It is well understood that the present state of affairs derives in a very basic way from the current Bangladesh leader being in office
India-Bangladesh relations have been at a mutually satisfactory level with all-round trade picking up significantly, and connectivity and the energy sector gaining special salience in recent years. This was amply reflected in the four-day visit of Prime Minister Sheikh Hasina to India this week which concluded on a positive note with the signing of seven MoUs in a range of fields that would hopefully become actionable.
And yet, it is well understood in both countries that the present state of affairs derives in a very basic way from the current Bangladesh leader being in office.
The burgeoning bilateral relationship owes not a little to Sheikh Hasina’s stint as PM since 2009 and an earlier five-year term in the late nineties. The challenge is to create conditions that will permit the relationship to grow regardless of which party or leader is at the helm in either country.
Since its creation in 1971, our eastern neighbour has had a constituency rooted in Islamist ideas and pro-Pakistan and anti-India politics. These come to the fore from time to time. During the recent visit of the Bangladesh leader, attention was drawn by India at the highest level to extremism, terrorism and radicalism. Ms Hasina responded to this saying she would be especially sensitive to the treatment of the (Hindu) minority in her country.
This is a positive sign. But long-term efforts are called for by both sides that may lead to a bipartisan investment in Bangladesh in the India relationship. Within South Asia, no two countries have a more beneficial bilateral relationship than India and Bangladesh. To strengthen this will require taking kinetic and non-kinetic steps by Dhaka to check radicalism and extremism. On the other hand, New Delhi too will be called upon to expedite action on the question of river waters as there are as many as 54 rivers that flow through both countries.
The agreement on the sharing of Ganga waters was signed a quarter century ago. Agreement on Teesta waters has been hanging fire for long. In 2011, West Bengal chief minister Mamata Banerjee had scuttled a deal that was ready for signing. Her intransigent attitude on this matter for reasons of narrow state-level politics is robbing India of the opportunity to expand ties with Bangladesh in the bipartisan direction. River waters are a sensitive issue in Bangladesh since it is the lower riparian in the most prominent cases. Dealing with the question meaningfully can help neutralise constituencies in that country that strike up an anti-India stance. It is a positive sign that an interim agreement could be inked for the sharing of the Koshiyara river during Sheikh Hasina’s visit.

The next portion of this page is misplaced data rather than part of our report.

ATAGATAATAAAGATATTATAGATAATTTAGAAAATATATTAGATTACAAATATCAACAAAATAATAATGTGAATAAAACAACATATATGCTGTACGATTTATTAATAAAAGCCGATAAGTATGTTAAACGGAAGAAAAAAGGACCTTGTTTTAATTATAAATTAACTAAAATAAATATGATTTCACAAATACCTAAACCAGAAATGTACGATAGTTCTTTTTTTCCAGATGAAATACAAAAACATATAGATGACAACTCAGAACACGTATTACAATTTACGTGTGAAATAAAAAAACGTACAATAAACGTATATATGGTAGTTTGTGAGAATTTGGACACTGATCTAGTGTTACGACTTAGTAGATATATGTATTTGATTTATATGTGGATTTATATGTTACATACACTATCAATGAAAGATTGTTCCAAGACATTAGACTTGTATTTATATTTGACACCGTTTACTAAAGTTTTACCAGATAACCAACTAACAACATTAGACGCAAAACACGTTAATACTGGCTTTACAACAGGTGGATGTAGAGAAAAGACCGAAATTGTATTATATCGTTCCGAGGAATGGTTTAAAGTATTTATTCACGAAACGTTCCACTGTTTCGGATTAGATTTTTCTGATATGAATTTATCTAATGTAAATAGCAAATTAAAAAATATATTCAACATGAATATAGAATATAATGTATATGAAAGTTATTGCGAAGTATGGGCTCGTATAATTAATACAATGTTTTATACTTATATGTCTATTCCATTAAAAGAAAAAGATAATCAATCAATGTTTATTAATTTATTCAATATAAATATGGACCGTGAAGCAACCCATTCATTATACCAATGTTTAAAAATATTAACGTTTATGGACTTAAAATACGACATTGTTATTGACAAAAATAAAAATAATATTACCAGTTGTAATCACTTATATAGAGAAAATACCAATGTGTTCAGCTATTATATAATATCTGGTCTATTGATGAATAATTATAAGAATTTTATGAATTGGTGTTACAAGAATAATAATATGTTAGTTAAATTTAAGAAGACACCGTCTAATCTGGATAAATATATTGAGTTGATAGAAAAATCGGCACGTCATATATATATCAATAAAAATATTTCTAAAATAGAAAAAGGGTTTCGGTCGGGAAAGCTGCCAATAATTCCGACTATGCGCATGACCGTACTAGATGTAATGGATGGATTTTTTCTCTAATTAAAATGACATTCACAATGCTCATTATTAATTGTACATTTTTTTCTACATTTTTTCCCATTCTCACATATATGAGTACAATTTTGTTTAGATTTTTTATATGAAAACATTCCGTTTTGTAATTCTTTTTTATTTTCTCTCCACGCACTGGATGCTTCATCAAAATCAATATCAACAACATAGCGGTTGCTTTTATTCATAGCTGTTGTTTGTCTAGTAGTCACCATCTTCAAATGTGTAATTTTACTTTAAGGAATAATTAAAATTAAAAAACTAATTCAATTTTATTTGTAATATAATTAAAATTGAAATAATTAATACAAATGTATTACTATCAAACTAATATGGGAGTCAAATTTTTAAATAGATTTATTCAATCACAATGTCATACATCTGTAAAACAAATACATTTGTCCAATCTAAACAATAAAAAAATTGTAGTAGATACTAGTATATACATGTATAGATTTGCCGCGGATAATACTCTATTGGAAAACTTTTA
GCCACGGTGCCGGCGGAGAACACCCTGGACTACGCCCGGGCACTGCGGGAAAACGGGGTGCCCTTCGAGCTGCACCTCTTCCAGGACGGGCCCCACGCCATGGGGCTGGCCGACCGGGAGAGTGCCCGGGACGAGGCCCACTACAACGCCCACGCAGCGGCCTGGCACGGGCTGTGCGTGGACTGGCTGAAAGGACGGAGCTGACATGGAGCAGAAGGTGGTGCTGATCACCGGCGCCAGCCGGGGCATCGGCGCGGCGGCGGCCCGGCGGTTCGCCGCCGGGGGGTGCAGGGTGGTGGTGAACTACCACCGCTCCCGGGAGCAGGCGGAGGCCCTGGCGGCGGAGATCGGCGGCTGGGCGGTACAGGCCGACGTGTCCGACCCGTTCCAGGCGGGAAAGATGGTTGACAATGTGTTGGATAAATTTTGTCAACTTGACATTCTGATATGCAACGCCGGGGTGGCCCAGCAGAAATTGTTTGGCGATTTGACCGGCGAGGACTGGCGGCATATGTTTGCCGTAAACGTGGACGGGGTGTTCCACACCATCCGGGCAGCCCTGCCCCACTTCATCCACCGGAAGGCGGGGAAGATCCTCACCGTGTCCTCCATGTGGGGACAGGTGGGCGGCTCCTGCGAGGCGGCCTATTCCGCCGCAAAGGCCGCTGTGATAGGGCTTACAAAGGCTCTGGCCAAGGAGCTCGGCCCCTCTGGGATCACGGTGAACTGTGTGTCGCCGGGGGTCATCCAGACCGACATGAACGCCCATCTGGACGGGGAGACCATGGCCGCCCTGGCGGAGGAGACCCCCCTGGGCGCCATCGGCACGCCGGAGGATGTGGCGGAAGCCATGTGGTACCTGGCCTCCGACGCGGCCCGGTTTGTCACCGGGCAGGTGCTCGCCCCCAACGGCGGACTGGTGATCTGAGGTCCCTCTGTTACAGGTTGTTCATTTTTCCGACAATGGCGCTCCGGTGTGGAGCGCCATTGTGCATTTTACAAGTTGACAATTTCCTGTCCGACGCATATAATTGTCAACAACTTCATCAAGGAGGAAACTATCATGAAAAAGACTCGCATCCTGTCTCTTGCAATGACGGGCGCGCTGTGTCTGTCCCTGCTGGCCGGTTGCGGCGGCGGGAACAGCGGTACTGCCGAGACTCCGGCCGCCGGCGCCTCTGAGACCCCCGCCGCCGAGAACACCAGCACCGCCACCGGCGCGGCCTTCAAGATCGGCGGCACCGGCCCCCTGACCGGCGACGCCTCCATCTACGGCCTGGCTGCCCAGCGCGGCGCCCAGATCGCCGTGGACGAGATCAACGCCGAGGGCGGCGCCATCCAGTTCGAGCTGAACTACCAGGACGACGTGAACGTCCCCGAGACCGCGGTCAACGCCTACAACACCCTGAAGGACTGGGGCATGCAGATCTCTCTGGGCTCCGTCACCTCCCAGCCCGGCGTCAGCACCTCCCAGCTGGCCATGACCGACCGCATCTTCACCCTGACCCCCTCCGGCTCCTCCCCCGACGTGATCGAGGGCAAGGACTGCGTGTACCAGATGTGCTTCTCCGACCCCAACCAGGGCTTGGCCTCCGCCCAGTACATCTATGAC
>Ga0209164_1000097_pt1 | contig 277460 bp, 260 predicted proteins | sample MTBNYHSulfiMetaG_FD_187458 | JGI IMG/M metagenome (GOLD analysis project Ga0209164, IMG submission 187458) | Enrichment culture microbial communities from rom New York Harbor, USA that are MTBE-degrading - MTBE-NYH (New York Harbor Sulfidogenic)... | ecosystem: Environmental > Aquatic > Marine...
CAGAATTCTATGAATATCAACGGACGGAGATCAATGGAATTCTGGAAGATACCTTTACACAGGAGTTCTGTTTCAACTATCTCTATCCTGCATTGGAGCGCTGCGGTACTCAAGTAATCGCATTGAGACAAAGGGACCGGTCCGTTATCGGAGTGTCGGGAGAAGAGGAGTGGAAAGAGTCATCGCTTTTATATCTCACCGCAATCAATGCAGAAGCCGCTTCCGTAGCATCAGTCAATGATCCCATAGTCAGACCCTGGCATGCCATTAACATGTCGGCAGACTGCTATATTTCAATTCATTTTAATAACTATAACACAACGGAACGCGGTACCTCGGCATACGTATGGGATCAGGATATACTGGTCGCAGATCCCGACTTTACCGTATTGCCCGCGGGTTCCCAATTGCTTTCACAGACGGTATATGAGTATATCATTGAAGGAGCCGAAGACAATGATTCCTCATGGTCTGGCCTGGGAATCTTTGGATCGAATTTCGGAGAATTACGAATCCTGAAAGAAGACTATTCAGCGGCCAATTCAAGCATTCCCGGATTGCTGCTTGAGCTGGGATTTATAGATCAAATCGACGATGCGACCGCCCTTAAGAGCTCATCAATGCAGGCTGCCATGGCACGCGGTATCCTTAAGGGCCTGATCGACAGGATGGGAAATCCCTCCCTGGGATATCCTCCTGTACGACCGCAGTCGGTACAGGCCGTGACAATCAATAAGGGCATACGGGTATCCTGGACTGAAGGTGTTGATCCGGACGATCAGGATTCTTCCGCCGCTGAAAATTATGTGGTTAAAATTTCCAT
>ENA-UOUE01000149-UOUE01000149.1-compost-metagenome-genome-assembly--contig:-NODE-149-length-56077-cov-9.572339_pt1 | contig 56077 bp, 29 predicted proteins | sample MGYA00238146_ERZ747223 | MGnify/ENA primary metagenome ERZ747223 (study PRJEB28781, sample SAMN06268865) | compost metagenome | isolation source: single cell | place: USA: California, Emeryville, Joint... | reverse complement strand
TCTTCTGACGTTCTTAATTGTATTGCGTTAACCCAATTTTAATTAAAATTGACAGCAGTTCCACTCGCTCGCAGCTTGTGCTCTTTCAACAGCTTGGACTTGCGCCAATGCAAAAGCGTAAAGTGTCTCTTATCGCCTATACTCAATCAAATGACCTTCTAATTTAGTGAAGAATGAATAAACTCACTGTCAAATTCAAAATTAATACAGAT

Reinforcing road and rail linkages, setting up a coal-fired thermal power plant by India, India’s active readiness to construct an oil pipeline linking the two countries, and Indian support in getting Bangladesh to get oil from Russia at concessional rates are effective steps to cement the bilateral ties. But the elephant in the room is China.
For about 15 years, China has made heavy investments in Bangladesh’s infrastructure, including its strategic ports, and the energy and defence sectors. If China’s relationship with Pakistan is designed as a strategy to contain India, in the east its policy has been to similarly entice Bangladesh.
Perhaps it is at this that Prime Minister Narendra Modi was hinting when he urged the visiting dignitary to jointly take on those who seek to “attack” the “mutual trust” between India and Bangladesh. The visiting leader did note that keeping each other’s strategic priorities in view was important. Being the bigger economy and regional power of substance, India has work on its hands in viewing the bilateral relationship in the wider context of regional geopolitics.